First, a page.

Evolution of ore-forming fluids associated with late Hercynian antimony deposits in Central/Western Spain: case study of Mari Rosa and El Juncalón
Ortega, Lorena; Vindel, Elena
European Journal of Mineralogy Volume 7 Number 3 (1995), p. 655 - 674
published: May 19, 1995
manuscript accepted: Dec 23, 1994
manuscript received: Mar 15, 1994
ArtNo. ESP147050703017, Price: 29.00 €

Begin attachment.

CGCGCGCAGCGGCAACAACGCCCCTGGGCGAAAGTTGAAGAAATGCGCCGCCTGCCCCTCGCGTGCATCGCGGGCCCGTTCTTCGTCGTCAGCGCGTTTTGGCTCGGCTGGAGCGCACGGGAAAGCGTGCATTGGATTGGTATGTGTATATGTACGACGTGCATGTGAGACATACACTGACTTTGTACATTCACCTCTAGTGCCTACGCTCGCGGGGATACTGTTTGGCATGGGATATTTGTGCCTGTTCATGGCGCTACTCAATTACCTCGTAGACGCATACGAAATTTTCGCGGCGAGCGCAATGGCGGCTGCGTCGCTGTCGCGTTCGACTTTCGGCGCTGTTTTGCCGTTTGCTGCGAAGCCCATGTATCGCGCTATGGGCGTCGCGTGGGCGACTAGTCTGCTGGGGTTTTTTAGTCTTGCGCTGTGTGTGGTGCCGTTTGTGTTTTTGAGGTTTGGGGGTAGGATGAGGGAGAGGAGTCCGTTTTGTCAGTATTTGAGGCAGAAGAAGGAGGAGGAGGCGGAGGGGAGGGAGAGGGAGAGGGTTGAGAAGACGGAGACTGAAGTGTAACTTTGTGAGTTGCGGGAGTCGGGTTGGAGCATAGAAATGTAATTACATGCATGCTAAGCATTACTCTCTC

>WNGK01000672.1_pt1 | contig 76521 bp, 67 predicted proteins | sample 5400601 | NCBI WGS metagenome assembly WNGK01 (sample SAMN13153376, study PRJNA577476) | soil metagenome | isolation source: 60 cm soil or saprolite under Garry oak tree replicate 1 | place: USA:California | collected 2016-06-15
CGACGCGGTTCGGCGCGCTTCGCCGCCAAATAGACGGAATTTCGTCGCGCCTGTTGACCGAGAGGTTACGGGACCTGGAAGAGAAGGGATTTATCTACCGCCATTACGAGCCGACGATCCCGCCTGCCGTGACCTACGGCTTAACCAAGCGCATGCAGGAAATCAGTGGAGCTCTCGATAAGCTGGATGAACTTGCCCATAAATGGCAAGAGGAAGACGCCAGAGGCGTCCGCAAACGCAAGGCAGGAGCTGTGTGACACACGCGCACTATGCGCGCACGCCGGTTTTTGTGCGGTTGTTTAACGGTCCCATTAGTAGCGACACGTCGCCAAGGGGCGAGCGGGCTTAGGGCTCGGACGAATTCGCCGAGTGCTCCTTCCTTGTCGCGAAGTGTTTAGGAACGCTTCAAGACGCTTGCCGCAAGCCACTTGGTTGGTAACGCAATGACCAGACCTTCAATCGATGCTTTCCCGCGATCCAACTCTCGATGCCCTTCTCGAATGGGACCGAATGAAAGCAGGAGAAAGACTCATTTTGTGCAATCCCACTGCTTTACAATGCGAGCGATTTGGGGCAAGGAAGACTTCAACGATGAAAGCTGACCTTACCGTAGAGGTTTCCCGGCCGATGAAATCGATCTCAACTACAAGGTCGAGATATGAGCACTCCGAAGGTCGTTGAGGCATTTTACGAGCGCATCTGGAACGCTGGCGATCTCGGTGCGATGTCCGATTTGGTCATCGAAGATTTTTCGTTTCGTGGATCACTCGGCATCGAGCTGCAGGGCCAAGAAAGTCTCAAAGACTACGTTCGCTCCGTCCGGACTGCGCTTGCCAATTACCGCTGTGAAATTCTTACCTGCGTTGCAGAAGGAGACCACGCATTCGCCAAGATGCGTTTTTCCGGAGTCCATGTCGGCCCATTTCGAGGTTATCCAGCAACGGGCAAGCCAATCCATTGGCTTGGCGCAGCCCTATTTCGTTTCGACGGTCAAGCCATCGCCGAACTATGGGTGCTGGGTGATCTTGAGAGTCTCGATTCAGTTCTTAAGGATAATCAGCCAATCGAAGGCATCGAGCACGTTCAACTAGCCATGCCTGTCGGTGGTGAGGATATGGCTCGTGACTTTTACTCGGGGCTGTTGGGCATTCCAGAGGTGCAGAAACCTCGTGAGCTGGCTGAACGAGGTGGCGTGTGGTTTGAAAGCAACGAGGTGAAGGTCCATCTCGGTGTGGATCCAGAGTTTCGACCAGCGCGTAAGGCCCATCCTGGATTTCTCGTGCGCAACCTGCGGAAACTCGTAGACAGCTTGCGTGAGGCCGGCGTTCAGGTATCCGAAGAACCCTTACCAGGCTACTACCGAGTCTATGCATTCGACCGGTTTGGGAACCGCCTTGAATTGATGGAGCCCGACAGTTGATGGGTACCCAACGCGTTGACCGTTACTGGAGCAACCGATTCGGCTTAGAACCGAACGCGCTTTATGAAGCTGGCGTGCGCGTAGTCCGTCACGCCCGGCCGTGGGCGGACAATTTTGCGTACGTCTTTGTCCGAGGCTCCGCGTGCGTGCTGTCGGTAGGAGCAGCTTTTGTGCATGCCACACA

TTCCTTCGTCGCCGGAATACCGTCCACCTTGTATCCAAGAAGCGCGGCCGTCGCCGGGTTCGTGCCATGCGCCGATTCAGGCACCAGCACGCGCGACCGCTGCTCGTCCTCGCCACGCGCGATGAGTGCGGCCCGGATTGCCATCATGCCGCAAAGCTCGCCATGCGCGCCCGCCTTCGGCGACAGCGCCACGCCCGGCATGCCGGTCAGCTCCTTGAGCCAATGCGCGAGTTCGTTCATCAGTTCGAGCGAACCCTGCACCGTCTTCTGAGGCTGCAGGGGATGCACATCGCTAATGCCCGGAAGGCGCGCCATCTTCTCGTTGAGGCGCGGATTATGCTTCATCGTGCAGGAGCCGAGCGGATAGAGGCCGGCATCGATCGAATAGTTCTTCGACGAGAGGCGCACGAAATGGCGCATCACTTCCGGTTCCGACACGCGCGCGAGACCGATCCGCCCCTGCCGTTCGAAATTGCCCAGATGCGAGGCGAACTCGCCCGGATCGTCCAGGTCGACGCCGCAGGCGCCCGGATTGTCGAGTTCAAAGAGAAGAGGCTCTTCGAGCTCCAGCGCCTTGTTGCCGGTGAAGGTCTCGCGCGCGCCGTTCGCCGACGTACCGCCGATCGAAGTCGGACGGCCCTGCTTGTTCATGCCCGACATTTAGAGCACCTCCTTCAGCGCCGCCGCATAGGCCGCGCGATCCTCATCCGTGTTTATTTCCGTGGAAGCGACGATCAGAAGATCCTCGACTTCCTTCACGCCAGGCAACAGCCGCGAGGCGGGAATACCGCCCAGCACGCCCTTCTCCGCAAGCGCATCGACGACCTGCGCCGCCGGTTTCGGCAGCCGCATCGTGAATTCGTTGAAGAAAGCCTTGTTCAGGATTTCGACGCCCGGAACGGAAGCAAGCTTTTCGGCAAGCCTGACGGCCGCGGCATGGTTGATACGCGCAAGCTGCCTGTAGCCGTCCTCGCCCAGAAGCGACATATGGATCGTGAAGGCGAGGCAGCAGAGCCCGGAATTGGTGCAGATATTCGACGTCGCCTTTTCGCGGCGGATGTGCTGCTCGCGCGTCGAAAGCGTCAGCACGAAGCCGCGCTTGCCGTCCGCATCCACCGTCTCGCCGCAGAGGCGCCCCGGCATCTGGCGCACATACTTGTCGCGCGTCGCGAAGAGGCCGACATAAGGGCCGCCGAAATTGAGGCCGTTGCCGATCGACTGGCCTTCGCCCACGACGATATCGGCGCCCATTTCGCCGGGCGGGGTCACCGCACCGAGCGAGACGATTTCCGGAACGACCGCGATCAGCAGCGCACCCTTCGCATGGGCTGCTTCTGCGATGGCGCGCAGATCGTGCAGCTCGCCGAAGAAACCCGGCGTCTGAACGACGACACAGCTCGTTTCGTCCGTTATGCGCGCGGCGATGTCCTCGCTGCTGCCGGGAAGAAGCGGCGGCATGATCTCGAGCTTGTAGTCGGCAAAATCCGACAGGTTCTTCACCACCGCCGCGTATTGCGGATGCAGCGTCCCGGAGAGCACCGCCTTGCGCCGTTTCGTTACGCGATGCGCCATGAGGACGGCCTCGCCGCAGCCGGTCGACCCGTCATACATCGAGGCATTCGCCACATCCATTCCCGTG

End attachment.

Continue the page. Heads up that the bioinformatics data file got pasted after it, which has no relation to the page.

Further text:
Abstract Located in Central-Western Spain, the late Hercynian Mari Rosa and El Juncalon vein-type antimony deposits are hosted by Late Precambrian metasedimentary rocks and are spatially related to Late Carboniferous/Early Permian granitoids. At Mari Rosa, the following hydrothermal stages are recognized: 1) arsenopyrite-(pyrite), 2) stibnite-gold and 3) pyrite-(pyrrhotite-galena-sphalerite-chalcopyrite-tetrahedrite-boulangerite-berthierite-stibniteullmannite- cobaltite). Only the second stage is of economic importance, containing massive stibnite. El Juncalon is characterized by a simple mineral paragenesis composed of stibnite with very minor pyrite. Gold is associated with stibnite, which contains up to 30 ppm Au at Mari Rosa and up to 0.4 ppm Au at El Juncalon. Fluids associated with ore deposition lie in the H2O-NaCl-CO2-CH4-N2 system, but CO2 is absent in the El Juncalon mineralized rocks. The fluids cooled progressively, from initial circulation temperatures close to 400°C in the early stages to temperatures of approximately 150°C in the late episodes. The fluid composition evolution is also characterized by a progressive increase in the overall water content of the fluids and by an increase in the relative proportions of N2 with respect to CH4 and CO2 in the volatile fraction. At Mari Rosa, massive stibnite deposition resulted from a boiling process at 300°C and 0.9-1 kbar. Unmixing of the fluid was induced by sudden pressure drops associated with dilational jogs during low-angle fault movements. Cooling of the fluid is recognized as the driving mechanism for stibnite deposition at 250°-270°C and 50-300 bars at El Juncalon.